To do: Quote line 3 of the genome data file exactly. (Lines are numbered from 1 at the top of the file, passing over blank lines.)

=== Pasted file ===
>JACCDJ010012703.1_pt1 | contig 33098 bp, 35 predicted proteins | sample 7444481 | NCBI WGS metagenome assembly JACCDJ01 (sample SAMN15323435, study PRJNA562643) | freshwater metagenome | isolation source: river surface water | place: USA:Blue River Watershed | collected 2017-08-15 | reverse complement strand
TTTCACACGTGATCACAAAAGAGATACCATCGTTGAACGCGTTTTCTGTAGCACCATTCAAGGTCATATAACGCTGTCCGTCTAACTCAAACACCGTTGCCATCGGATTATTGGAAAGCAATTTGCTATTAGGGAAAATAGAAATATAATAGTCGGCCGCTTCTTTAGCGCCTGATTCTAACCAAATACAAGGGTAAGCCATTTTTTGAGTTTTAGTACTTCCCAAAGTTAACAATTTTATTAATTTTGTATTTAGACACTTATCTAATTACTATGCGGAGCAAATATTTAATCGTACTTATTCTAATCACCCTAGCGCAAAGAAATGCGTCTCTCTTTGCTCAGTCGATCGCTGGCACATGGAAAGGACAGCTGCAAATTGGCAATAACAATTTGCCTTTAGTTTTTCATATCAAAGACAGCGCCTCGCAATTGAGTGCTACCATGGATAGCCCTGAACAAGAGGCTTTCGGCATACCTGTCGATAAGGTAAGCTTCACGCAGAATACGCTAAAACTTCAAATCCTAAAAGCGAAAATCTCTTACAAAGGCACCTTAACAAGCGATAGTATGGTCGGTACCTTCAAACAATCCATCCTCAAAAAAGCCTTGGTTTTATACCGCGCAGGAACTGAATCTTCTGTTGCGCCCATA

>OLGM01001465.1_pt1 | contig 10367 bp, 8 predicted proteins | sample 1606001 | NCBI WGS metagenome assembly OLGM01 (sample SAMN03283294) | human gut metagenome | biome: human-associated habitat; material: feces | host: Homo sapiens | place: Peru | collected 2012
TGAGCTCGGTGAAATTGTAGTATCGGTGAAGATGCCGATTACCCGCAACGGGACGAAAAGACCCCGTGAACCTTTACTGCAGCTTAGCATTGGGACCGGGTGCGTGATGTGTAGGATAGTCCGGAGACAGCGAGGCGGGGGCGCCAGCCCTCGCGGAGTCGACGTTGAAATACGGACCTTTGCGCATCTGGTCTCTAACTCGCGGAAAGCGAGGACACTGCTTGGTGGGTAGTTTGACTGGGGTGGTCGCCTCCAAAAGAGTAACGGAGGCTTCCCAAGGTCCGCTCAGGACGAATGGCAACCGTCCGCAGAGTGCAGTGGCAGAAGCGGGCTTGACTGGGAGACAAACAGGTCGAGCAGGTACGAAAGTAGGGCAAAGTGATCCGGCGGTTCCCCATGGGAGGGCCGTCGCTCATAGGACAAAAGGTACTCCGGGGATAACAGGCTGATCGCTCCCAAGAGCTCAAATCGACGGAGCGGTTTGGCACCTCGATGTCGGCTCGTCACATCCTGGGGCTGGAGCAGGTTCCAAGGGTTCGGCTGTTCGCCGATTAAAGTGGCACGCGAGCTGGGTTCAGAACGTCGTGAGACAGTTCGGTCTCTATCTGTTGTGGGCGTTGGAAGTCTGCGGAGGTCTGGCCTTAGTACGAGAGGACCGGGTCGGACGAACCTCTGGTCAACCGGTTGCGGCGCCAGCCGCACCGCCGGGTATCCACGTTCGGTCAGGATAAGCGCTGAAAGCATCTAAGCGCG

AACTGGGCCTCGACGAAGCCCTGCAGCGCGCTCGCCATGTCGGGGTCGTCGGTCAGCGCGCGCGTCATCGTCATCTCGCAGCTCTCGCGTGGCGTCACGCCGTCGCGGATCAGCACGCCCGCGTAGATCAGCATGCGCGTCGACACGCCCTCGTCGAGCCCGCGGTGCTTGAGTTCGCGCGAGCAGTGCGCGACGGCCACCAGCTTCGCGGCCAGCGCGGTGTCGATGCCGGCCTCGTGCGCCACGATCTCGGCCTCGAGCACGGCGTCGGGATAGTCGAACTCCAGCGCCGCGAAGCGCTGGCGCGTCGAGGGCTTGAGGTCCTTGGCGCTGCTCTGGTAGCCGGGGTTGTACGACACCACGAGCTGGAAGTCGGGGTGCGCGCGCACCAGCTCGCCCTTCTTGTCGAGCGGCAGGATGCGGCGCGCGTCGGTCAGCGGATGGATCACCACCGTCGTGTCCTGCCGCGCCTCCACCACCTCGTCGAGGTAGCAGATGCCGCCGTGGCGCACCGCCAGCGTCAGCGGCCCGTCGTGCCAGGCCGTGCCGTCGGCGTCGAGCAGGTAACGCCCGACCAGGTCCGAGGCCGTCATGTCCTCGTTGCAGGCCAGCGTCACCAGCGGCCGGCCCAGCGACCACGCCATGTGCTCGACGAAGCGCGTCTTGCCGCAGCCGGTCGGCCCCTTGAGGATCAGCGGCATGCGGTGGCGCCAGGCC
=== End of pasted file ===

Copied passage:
>OLGM01001465.1_pt1 | contig 10367 bp, 8 predicted proteins | sample 1606001 | NCBI WGS metagenome assembly OLGM01 (sample SAMN03283294) | human gut metagenome | biome: human-associated habitat; material: feces | host: Homo sapiens | place: Peru | collected 2012